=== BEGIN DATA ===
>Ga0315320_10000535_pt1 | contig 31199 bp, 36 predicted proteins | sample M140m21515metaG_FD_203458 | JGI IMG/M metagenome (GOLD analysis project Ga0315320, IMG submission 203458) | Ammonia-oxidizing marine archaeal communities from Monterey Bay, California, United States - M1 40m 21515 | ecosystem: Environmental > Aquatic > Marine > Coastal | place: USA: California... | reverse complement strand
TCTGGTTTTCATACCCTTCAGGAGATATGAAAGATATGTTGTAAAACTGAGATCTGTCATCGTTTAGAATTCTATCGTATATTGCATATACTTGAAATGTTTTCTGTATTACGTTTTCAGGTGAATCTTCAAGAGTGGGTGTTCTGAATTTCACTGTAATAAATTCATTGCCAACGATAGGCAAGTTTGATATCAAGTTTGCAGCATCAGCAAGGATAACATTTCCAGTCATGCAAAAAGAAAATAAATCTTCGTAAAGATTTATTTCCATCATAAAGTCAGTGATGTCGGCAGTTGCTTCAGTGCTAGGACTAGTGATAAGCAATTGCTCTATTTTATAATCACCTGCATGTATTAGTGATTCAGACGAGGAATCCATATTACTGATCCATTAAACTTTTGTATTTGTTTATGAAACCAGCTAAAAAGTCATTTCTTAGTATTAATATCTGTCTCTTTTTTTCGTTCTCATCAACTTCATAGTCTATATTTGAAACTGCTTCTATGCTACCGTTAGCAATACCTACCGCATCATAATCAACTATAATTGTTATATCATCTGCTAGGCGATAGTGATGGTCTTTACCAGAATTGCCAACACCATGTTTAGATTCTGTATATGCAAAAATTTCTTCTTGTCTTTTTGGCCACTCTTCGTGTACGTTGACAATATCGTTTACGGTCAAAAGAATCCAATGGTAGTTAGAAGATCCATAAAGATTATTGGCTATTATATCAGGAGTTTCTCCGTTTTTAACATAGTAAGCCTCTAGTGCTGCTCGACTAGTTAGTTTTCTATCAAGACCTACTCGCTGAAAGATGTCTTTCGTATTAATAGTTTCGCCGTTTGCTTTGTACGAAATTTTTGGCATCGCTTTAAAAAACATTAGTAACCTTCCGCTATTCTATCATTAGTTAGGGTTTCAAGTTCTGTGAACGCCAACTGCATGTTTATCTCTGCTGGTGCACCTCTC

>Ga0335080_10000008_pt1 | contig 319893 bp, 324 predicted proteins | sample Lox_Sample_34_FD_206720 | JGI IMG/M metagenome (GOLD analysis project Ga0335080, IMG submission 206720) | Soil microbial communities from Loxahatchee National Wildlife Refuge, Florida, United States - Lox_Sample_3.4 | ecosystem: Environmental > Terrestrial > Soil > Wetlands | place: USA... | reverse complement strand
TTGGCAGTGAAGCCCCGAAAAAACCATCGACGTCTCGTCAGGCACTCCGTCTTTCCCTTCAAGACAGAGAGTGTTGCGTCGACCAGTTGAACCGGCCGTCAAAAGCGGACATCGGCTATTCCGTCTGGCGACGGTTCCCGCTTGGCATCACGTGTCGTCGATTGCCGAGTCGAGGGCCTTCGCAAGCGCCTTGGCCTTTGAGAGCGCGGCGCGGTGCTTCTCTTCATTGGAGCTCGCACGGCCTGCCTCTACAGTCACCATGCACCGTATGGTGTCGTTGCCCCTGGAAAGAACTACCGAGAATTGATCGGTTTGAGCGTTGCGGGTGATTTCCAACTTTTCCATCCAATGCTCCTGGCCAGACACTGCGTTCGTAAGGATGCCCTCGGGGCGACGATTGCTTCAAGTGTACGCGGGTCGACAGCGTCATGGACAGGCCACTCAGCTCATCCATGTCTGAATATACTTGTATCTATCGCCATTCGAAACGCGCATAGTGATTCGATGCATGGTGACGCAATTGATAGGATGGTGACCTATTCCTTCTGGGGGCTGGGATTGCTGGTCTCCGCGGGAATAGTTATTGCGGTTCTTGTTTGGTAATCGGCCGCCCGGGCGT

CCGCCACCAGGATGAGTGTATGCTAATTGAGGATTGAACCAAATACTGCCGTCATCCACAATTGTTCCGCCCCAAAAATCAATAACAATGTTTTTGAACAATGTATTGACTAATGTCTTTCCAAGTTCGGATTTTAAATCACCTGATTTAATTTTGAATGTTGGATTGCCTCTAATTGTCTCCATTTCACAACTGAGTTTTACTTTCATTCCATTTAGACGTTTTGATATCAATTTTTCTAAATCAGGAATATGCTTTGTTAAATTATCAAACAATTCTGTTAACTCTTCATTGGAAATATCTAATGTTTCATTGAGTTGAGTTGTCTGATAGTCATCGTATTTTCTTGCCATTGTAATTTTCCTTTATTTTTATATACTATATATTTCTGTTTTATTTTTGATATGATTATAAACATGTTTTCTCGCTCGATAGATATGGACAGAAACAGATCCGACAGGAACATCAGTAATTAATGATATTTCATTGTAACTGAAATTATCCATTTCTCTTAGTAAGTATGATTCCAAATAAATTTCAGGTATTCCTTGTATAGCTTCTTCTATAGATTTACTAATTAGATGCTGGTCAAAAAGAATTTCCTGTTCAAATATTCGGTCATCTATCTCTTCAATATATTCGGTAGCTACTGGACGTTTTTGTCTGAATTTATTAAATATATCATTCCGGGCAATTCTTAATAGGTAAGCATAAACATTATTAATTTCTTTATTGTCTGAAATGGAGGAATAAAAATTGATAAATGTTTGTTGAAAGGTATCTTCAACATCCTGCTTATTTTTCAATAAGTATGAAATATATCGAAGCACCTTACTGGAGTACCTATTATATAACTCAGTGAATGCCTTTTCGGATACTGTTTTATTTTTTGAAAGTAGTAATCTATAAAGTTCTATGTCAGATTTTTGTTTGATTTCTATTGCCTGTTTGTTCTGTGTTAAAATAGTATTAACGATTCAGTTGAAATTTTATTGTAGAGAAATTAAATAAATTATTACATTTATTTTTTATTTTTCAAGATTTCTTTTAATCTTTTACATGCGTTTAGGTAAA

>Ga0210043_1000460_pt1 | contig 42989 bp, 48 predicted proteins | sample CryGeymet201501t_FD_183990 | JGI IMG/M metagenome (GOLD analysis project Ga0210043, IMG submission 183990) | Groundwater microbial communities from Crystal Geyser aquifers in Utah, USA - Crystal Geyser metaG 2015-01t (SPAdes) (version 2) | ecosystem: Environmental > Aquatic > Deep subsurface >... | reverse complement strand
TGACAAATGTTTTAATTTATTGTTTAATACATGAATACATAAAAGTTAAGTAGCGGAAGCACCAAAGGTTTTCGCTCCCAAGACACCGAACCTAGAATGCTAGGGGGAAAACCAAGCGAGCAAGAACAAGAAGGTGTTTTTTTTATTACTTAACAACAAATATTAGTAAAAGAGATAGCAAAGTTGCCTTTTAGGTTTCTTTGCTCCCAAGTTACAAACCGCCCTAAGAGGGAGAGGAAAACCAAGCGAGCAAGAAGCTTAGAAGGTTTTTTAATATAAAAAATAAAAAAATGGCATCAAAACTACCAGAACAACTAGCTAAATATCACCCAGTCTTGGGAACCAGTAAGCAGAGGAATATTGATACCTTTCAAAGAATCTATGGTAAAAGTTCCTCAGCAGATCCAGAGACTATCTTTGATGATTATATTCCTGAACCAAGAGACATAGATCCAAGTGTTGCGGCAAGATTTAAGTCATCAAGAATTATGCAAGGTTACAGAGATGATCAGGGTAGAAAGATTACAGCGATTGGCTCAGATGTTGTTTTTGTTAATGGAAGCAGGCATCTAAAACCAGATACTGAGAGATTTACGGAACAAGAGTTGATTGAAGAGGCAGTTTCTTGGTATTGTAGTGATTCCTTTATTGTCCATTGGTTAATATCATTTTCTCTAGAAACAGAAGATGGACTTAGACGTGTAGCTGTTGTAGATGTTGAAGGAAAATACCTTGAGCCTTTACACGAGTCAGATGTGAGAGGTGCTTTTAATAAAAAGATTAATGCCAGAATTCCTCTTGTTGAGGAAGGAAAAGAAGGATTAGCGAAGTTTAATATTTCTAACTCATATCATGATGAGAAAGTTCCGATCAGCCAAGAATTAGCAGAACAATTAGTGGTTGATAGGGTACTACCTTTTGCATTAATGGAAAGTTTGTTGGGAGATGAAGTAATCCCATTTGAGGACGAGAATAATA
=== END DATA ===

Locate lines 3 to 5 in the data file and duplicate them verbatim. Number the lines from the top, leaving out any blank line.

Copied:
>Ga0335080_10000008_pt1 | contig 319893 bp, 324 predicted proteins | sample Lox_Sample_34_FD_206720 | JGI IMG/M metagenome (GOLD analysis project Ga0335080, IMG submission 206720) | Soil microbial communities from Loxahatchee National Wildlife Refuge, Florida, United States - Lox_Sample_3.4 | ecosystem: Environmental > Terrestrial > Soil > Wetlands | place: USA... | reverse complement strand
TTGGCAGTGAAGCCCCGAAAAAACCATCGACGTCTCGTCAGGCACTCCGTCTTTCCCTTCAAGACAGAGAGTGTTGCGTCGACCAGTTGAACCGGCCGTCAAAAGCGGACATCGGCTATTCCGTCTGGCGACGGTTCCCGCTTGGCATCACGTGTCGTCGATTGCCGAGTCGAGGGCCTTCGCAAGCGCCTTGGCCTTTGAGAGCGCGGCGCGGTGCTTCTCTTCATTGGAGCTCGCACGGCCTGCCTCTACAGTCACCATGCACCGTATGGTGTCGTTGCCCCTGGAAAGAACTACCGAGAATTGATCGGTTTGAGCGTTGCGGGTGATTTCCAACTTTTCCATCCAATGCTCCTGGCCAGACACTGCGTTCGTAAGGATGCCCTCGGGGCGACGATTGCTTCAAGTGTACGCGGGTCGACAGCGTCATGGACAGGCCACTCAGCTCATCCATGTCTGAATATACTTGTATCTATCGCCATTCGAAACGCGCATAGTGATTCGATGCATGGTGACGCAATTGATAGGATGGTGACCTATTCCTTCTGGGGGCTGGGATTGCTGGTCTCCGCGGGAATAGTTATTGCGGTTCTTGTTTGGTAATCGGCCGCCCGGGCGT

CCGCCACCAGGATGAGTGTATGCTAATTGAGGATTGAACCAAATACTGCCGTCATCCACAATTGTTCCGCCCCAAAAATCAATAACAATGTTTTTGAACAATGTATTGACTAATGTCTTTCCAAGTTCGGATTTTAAATCACCTGATTTAATTTTGAATGTTGGATTGCCTCTAATTGTCTCCATTTCACAACTGAGTTTTACTTTCATTCCATTTAGACGTTTTGATATCAATTTTTCTAAATCAGGAATATGCTTTGTTAAATTATCAAACAATTCTGTTAACTCTTCATTGGAAATATCTAATGTTTCATTGAGTTGAGTTGTCTGATAGTCATCGTATTTTCTTGCCATTGTAATTTTCCTTTATTTTTATATACTATATATTTCTGTTTTATTTTTGATATGATTATAAACATGTTTTCTCGCTCGATAGATATGGACAGAAACAGATCCGACAGGAACATCAGTAATTAATGATATTTCATTGTAACTGAAATTATCCATTTCTCTTAGTAAGTATGATTCCAAATAAATTTCAGGTATTCCTTGTATAGCTTCTTCTATAGATTTACTAATTAGATGCTGGTCAAAAAGAATTTCCTGTTCAAATATTCGGTCATCTATCTCTTCAATATATTCGGTAGCTACTGGACGTTTTTGTCTGAATTTATTAAATATATCATTCCGGGCAATTCTTAATAGGTAAGCATAAACATTATTAATTTCTTTATTGTCTGAAATGGAGGAATAAAAATTGATAAATGTTTGTTGAAAGGTATCTTCAACATCCTGCTTATTTTTCAATAAGTATGAAATATATCGAAGCACCTTACTGGAGTACCTATTATATAACTCAGTGAATGCCTTTTCGGATACTGTTTTATTTTTTGAAAGTAGTAATCTATAAAGTTCTATGTCAGATTTTTGTTTGATTTCTATTGCCTGTTTGTTCTGTGTTAAAATAGTATTAACGATTCAGTTGAAATTTTATTGTAGAGAAATTAAATAAATTATTACATTTATTTTTTATTTTTCAAGATTTCTTTTAATCTTTTACATGCGTTTAGGTAAA